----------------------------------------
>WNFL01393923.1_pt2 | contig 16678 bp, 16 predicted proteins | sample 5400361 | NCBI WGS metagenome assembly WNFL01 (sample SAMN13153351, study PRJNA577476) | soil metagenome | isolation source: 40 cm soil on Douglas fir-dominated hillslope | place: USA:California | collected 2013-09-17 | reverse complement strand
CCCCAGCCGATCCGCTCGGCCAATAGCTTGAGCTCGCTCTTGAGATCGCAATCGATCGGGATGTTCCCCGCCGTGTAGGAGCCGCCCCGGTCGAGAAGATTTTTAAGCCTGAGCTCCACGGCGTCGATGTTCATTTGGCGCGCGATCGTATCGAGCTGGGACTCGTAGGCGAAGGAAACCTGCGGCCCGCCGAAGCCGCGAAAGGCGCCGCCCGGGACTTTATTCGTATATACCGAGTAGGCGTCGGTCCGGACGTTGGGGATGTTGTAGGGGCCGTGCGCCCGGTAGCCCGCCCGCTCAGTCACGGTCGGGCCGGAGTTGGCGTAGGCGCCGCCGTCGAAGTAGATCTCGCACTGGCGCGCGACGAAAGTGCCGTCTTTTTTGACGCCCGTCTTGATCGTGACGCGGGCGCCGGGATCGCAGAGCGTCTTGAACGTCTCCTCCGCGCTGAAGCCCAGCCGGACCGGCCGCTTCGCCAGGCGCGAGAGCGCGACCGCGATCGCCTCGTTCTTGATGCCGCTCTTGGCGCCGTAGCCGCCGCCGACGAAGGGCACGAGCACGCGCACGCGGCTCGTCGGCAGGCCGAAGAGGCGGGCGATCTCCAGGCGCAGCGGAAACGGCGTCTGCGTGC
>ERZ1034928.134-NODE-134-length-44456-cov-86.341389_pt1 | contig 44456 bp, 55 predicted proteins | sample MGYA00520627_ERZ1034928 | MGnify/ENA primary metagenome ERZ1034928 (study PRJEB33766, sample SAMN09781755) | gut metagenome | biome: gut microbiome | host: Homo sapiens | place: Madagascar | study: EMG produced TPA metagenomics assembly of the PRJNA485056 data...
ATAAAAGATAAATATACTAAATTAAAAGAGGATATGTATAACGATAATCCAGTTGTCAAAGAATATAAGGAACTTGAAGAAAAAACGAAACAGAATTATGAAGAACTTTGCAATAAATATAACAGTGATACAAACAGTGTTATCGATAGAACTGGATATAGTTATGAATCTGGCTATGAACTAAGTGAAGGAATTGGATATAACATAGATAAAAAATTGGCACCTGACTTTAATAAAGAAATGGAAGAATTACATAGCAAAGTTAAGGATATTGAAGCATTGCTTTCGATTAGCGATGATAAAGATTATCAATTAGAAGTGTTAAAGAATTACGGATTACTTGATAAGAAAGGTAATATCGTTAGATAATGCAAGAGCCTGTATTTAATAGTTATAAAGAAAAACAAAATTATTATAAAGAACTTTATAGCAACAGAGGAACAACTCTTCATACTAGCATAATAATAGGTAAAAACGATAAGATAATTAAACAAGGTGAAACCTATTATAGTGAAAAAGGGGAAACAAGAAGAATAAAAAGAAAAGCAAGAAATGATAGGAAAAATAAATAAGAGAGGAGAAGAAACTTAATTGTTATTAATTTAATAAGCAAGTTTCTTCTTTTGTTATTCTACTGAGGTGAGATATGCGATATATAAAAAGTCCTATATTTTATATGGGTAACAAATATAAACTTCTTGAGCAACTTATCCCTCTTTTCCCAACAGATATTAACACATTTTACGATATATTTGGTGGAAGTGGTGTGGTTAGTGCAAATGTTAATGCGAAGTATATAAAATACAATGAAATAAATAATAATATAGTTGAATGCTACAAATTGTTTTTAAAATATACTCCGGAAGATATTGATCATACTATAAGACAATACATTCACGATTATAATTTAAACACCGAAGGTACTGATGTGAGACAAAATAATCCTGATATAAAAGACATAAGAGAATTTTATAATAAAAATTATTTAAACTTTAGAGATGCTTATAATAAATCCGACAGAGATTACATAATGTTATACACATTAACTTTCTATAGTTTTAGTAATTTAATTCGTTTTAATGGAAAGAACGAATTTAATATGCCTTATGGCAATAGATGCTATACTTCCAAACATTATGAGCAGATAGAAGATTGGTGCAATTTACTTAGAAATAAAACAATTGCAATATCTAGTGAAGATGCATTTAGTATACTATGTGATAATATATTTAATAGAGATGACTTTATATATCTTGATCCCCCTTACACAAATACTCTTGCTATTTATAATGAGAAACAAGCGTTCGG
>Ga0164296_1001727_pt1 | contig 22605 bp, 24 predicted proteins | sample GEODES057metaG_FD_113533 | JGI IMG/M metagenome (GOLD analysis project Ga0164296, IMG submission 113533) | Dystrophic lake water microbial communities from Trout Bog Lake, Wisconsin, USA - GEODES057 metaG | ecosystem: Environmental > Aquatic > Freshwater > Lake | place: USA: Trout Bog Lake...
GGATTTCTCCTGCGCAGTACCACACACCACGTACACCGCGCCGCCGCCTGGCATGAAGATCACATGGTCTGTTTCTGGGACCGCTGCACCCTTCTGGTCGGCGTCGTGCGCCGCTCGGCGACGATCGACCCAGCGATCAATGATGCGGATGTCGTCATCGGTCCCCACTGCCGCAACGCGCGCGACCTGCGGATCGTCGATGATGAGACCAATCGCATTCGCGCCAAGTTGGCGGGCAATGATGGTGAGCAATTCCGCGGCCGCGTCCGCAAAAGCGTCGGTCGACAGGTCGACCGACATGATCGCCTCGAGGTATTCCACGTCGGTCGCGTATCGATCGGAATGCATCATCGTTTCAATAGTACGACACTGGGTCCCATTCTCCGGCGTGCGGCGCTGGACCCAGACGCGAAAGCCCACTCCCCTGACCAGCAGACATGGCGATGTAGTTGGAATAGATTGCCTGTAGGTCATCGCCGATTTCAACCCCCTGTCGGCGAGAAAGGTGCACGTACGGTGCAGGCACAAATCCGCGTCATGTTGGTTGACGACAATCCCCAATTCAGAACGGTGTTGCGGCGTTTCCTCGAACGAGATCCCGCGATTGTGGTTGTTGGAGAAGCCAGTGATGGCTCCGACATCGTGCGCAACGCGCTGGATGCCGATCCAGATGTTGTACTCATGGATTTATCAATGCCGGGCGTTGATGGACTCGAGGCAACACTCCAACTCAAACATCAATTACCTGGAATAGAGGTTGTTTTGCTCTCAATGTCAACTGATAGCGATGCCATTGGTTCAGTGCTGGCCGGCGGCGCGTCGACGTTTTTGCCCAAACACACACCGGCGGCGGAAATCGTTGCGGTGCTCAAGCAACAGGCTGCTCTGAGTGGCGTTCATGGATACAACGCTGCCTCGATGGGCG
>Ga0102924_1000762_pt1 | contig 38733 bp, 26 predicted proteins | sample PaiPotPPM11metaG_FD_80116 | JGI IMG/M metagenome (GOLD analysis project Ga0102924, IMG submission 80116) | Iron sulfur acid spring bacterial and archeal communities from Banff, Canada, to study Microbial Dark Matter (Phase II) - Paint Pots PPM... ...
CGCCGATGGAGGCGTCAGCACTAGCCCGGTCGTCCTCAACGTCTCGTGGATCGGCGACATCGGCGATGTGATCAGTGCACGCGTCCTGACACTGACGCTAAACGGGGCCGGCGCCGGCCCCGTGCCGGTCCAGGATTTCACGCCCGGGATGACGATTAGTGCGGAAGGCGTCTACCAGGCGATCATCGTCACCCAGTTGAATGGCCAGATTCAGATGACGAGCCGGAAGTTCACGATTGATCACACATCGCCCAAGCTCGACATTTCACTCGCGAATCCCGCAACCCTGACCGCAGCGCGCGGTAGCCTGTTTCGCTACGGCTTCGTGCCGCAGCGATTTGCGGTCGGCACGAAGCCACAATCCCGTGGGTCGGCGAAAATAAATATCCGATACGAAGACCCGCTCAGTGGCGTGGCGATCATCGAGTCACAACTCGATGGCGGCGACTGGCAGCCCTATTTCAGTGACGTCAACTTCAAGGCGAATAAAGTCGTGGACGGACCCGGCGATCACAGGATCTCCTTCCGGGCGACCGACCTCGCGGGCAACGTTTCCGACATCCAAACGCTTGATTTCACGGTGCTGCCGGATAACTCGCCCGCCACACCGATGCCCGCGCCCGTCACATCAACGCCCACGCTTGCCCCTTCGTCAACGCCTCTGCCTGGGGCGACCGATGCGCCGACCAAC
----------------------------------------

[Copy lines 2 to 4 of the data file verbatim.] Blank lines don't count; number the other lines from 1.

CCCCAGCCGATCCGCTCGGCCAATAGCTTGAGCTCGCTCTTGAGATCGCAATCGATCGGGATGTTCCCCGCCGTGTAGGAGCCGCCCCGGTCGAGAAGATTTTTAAGCCTGAGCTCCACGGCGTCGATGTTCATTTGGCGCGCGATCGTATCGAGCTGGGACTCGTAGGCGAAGGAAACCTGCGGCCCGCCGAAGCCGCGAAAGGCGCCGCCCGGGACTTTATTCGTATATACCGAGTAGGCGTCGGTCCGGACGTTGGGGATGTTGTAGGGGCCGTGCGCCCGGTAGCCCGCCCGCTCAGTCACGGTCGGGCCGGAGTTGGCGTAGGCGCCGCCGTCGAAGTAGATCTCGCACTGGCGCGCGACGAAAGTGCCGTCTTTTTTGACGCCCGTCTTGATCGTGACGCGGGCGCCGGGATCGCAGAGCGTCTTGAACGTCTCCTCCGCGCTGAAGCCCAGCCGGACCGGCCGCTTCGCCAGGCGCGAGAGCGCGACCGCGATCGCCTCGTTCTTGATGCCGCTCTTGGCGCCGTAGCCGCCGCCGACGAAGGGCACGAGCACGCGCACGCGGCTCGTCGGCAGGCCGAAGAGGCGGGCGATCTCCAGGCGCAGCGGAAACGGCGTCTGCGTGC
>ERZ1034928.134-NODE-134-length-44456-cov-86.341389_pt1 | contig 44456 bp, 55 predicted proteins | sample MGYA00520627_ERZ1034928 | MGnify/ENA primary metagenome ERZ1034928 (study PRJEB33766, sample SAMN09781755) | gut metagenome | biome: gut microbiome | host: Homo sapiens | place: Madagascar | study: EMG produced TPA metagenomics assembly of the PRJNA485056 data...
ATAAAAGATAAATATACTAAATTAAAAGAGGATATGTATAACGATAATCCAGTTGTCAAAGAATATAAGGAACTTGAAGAAAAAACGAAACAGAATTATGAAGAACTTTGCAATAAATATAACAGTGATACAAACAGTGTTATCGATAGAACTGGATATAGTTATGAATCTGGCTATGAACTAAGTGAAGGAATTGGATATAACATAGATAAAAAATTGGCACCTGACTTTAATAAAGAAATGGAAGAATTACATAGCAAAGTTAAGGATATTGAAGCATTGCTTTCGATTAGCGATGATAAAGATTATCAATTAGAAGTGTTAAAGAATTACGGATTACTTGATAAGAAAGGTAATATCGTTAGATAATGCAAGAGCCTGTATTTAATAGTTATAAAGAAAAACAAAATTATTATAAAGAACTTTATAGCAACAGAGGAACAACTCTTCATACTAGCATAATAATAGGTAAAAACGATAAGATAATTAAACAAGGTGAAACCTATTATAGTGAAAAAGGGGAAACAAGAAGAATAAAAAGAAAAGCAAGAAATGATAGGAAAAATAAATAAGAGAGGAGAAGAAACTTAATTGTTATTAATTTAATAAGCAAGTTTCTTCTTTTGTTATTCTACTGAGGTGAGATATGCGATATATAAAAAGTCCTATATTTTATATGGGTAACAAATATAAACTTCTTGAGCAACTTATCCCTCTTTTCCCAACAGATATTAACACATTTTACGATATATTTGGTGGAAGTGGTGTGGTTAGTGCAAATGTTAATGCGAAGTATATAAAATACAATGAAATAAATAATAATATAGTTGAATGCTACAAATTGTTTTTAAAATATACTCCGGAAGATATTGATCATACTATAAGACAATACATTCACGATTATAATTTAAACACCGAAGGTACTGATGTGAGACAAAATAATCCTGATATAAAAGACATAAGAGAATTTTATAATAAAAATTATTTAAACTTTAGAGATGCTTATAATAAATCCGACAGAGATTACATAATGTTATACACATTAACTTTCTATAGTTTTAGTAATTTAATTCGTTTTAATGGAAAGAACGAATTTAATATGCCTTATGGCAATAGATGCTATACTTCCAAACATTATGAGCAGATAGAAGATTGGTGCAATTTACTTAGAAATAAAACAATTGCAATATCTAGTGAAGATGCATTTAGTATACTATGTGATAATATATTTAATAGAGATGACTTTATATATCTTGATCCCCCTTACACAAATACTCTTGCTATTTATAATGAGAAACAAGCGTTCGG